DOBSON — With election day fast approaching and campaigns in overdrive, it is only three days until voters decide who will represent them in the North Carolina Senate.
In the race for North Carolina’s 30th Senate District — which includes Surry, Wilkes and Stokes counties — incumbent Republican Sen. Shirley Randleman, 65, faces opposition from Democrat Michael Holleman, 51.
Both candidates reside in Wilkesboro. Randleman is a retired clerk of court who would enter her fourth term in the senate, and Holleman is a school teacher seeking to unseat the long-time public official.
Holleman said it’s time for somebody to represent the people instead of special-interest groups in the state legislature. He pointed to HB2 (the so-called “bathroom bill”) as the latest and most high-profile example of state government overreaching based on the wishes of special-interest groups rather than what is right for the residents of the 30th district.
“It realistically has nothing to do with bathrooms,” said Holleman, noting there is not even a punishment for using the wrong facilities included in the bill. A number of “employer-friendly” workplace discrimination clauses were included in the bill.
“When the legislature is enacting legislation which drives employment opportunities out of our state, it’s time for a change.”
After noting his opposition to HB2, Holleman also said he had made the decision to enter the race long before the controversial bill was passed, citing other overreaching moves on the part of the General Assembly.
He said when the state enacted legislation in 2013 to create an airport authority for Charlotte’s airport, which had been controlled by the city, it trampled on Charlotte’s local jurisdiction.
Likewise, he cited a law passed by the General Assembly which ordered an overhaul to Greensboro’s structure of local government. The law stripped the mayor of voting power and redistricted council seats.
He said those are some examples of a GOP legislature attempting to run every facet of the state from Raleigh.
Holleman also said he believes the legislature is following the steps drawn out by conservative special-interest groups, noting he was deeply concerned when he compared a publication from the conservative John Locke Foundation to what has been going on in state government.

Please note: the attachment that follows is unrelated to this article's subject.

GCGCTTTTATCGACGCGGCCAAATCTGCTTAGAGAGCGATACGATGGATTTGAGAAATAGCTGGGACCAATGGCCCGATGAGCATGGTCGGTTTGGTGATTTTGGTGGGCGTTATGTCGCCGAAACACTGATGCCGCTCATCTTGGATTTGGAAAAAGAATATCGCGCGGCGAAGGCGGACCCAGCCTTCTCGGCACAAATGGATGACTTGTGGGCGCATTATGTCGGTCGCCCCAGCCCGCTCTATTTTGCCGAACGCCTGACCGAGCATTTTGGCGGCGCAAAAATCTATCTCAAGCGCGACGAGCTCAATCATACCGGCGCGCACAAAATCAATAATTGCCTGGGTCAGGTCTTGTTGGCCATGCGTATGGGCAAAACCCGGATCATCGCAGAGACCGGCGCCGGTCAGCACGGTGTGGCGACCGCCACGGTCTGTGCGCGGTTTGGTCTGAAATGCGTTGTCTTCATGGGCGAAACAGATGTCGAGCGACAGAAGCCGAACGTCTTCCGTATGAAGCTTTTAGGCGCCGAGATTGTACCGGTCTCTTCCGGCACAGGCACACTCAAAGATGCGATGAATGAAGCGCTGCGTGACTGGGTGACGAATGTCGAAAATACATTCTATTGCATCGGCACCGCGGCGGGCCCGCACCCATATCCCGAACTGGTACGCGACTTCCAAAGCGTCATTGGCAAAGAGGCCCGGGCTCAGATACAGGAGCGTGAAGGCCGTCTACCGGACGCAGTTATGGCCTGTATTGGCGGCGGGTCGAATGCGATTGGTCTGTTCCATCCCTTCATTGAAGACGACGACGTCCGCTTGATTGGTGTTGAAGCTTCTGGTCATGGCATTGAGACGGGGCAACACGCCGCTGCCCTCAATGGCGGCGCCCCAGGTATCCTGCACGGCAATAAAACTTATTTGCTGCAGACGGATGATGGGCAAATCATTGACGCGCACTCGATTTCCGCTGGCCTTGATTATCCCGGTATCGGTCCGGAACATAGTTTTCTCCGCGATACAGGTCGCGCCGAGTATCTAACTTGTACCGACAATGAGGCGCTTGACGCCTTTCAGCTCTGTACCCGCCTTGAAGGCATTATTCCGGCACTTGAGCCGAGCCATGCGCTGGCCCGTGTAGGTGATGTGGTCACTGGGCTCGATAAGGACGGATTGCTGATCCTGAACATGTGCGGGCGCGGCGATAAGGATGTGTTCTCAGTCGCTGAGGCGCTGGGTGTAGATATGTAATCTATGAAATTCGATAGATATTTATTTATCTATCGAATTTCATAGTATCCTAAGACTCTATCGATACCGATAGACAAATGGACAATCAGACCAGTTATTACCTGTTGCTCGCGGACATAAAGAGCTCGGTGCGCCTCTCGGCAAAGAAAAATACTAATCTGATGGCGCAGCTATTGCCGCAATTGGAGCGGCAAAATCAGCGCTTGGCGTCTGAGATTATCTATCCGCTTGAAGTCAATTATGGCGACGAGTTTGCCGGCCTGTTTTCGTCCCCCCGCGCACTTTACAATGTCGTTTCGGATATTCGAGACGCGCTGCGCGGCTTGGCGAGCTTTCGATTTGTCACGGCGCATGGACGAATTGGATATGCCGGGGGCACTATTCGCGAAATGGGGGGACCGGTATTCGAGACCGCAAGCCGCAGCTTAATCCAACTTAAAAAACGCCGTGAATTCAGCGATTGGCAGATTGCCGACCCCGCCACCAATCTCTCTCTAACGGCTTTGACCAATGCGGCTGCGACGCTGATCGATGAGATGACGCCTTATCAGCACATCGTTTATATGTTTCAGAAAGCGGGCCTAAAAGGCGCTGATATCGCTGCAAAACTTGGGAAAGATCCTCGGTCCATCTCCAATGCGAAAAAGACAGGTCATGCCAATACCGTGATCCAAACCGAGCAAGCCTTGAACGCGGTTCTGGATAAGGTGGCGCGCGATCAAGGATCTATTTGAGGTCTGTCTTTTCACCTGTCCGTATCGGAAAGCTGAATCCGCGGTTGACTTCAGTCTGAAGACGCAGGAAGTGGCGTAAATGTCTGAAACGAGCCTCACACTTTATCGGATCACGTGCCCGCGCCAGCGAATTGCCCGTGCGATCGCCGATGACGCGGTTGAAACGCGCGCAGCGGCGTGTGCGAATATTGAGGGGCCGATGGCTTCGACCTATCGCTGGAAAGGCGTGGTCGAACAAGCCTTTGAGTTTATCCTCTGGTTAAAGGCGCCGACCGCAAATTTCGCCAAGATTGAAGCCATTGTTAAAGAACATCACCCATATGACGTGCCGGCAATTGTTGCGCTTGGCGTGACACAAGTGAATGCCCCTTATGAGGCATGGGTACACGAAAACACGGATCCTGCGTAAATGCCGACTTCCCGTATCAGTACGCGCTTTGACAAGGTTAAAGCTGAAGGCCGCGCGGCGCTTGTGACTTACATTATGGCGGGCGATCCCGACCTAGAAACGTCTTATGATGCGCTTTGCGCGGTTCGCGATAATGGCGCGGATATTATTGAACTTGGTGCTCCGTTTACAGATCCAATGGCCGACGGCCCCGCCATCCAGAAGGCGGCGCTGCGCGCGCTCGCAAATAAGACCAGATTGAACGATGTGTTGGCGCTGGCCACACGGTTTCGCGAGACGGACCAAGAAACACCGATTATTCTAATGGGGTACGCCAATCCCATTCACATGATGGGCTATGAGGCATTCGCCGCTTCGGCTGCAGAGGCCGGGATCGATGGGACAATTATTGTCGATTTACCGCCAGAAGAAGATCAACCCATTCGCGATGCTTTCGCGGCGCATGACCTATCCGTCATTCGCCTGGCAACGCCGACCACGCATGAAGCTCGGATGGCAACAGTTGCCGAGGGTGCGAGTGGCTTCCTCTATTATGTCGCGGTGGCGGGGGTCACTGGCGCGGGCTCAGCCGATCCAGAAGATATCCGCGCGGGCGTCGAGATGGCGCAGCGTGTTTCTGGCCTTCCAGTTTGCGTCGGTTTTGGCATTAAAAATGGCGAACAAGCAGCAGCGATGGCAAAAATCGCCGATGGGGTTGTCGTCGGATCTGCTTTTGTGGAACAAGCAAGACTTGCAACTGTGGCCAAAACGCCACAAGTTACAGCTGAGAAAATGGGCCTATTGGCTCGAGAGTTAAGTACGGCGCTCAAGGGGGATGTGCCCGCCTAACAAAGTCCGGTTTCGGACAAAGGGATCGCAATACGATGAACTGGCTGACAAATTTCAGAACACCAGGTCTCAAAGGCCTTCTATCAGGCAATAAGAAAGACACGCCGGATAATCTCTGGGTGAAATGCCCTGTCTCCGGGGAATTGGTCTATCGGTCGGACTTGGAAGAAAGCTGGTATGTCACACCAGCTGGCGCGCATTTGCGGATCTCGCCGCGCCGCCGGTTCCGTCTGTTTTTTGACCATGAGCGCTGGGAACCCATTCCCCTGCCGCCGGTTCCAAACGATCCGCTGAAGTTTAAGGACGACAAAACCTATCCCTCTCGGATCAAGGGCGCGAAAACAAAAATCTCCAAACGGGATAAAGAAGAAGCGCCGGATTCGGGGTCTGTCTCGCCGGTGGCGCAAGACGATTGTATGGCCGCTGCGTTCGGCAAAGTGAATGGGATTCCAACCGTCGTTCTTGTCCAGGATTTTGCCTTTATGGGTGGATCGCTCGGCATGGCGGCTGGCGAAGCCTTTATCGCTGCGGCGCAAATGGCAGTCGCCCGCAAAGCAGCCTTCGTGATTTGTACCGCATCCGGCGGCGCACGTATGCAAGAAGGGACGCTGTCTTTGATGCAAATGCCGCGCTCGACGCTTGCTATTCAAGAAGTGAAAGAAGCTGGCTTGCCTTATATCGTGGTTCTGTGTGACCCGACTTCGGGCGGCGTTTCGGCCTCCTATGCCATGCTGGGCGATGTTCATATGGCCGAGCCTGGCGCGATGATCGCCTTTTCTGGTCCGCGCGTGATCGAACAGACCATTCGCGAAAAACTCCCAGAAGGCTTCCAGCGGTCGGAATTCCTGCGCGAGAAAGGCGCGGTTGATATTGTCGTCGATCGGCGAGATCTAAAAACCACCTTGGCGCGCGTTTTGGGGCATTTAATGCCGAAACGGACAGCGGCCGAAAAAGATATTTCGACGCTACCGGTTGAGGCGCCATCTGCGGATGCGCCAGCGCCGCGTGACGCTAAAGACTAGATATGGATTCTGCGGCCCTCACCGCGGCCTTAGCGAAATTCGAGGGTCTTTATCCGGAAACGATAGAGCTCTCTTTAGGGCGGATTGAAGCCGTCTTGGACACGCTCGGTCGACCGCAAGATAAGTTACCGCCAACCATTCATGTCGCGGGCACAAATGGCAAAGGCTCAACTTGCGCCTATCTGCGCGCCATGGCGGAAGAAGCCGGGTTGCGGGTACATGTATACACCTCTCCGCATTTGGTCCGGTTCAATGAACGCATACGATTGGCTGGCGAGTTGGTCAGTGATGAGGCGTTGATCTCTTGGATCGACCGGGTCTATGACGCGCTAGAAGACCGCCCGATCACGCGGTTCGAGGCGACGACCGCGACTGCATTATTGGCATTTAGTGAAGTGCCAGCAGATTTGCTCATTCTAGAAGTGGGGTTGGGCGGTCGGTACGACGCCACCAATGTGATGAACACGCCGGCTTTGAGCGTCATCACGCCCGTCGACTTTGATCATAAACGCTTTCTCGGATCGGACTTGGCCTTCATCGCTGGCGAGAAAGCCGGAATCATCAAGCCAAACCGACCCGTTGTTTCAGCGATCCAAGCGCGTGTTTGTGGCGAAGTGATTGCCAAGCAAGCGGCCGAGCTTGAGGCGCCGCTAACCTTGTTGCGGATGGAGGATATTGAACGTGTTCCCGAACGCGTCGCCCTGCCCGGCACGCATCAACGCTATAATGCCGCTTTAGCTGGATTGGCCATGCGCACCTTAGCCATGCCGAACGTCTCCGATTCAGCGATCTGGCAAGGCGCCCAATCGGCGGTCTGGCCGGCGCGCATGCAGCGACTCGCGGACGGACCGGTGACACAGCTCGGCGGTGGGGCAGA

“I’m running because what’s happening in Raleigh doesn’t represent the will of the people,” explained Holleman.
A focus on the district
Randleman voted for HB2, and she defended that stance before shifting toward a focus on the 30th district.
“We took action to stop the illegal and dangerous policy of forcing women and young girls to share bathrooms and locker rooms with grown men by enacting HB2,” noted Randleman in a statement she prepared Friday morning.
“This is a commonsense law that is truly about the safety and privacy of our women and children, which also creates statewide consistency of laws. Twenty-eight other states have nondiscrimination policies similar to North Carolina.”
However, she said she wants to focus on the three counties in her district in her campaign message.
“Rural North Carolina lags in recovery, and addressing our infrastructure needs is crucial to recruit and bring better paying jobs to our rural communities,” stated Randleman. “Our needs range from water and sewer projects to fixing sinkholes in downtown areas — like the sinkhole in Pilot Mountain.”
She said she has worked for the betterment of the district, and she would like the opportunity to continue to do so.
“We successfully had Stone Mountain State Park signs erected on I-77 to attract motorist to our business areas. This signage was also very important to those involved with the Mountains to Sea Trail,” noted Randleman. “We are currently working with individuals to seek approval of a specialized license plate for ‘Mayberry.’”
“I recognize the need and have worked diligently to protect and preserve our land and natural resources. I continue to look for ways to address the needs in our communities, and honestly, ‘no’ is never an acceptable answer.”
Randleman touted her career in public service, saying the decades she spent in the courts system has prepared her to take on many roles in the senate. She is chair of multiple committees related to criminal justice and the courts system, including the Judiciary Committee and the Appropriations on Justice and Public Safety Committee.
“As a part of my job, I implemented, instructed on, and enforced the laws enacted by the legislature,” wrote Randleman. “In my role as a legislator, this practical experience enables me to have input on matters being considered and how they will affect individuals and businesses in our communities.”
Though Holleman has been a public educator for the past 17 years, he said he draws on many experiences throughout his life when making decisions.
“Sometimes you have to walk a mile in somebody’s shoes,” said Holleman. “I’ve worked in manufacturing jobs, textiles and on family farms. I’ll pull on that personal knowledge and experience before making any decisions.”
“My opponent has worked for the state for the past 40 years or more,” added Holleman.
Randleman, after describing the “awesome responsibilities” of her office, said she’s hoping to continue her work for the people of the 30th Senate District.
“For me, it is truly about people, not politics. I ask for your vote and continued support in the Nov. 8 general election.”
Holleman said he was provided with the desire to run while teaching today’s youth and tomorrow’s leaders.
“As a teacher I try to get my students to look at different sides of all issues,” explained Holleman. “We analyze a lot of issues, and I realized I’m tired of my generation pushing our problems onto the next generation.”
Polls open on Tuesday at 6:30 a.m. and close at 7:30 p.m.
Andy is a staff writer and may be reached at 415-4698.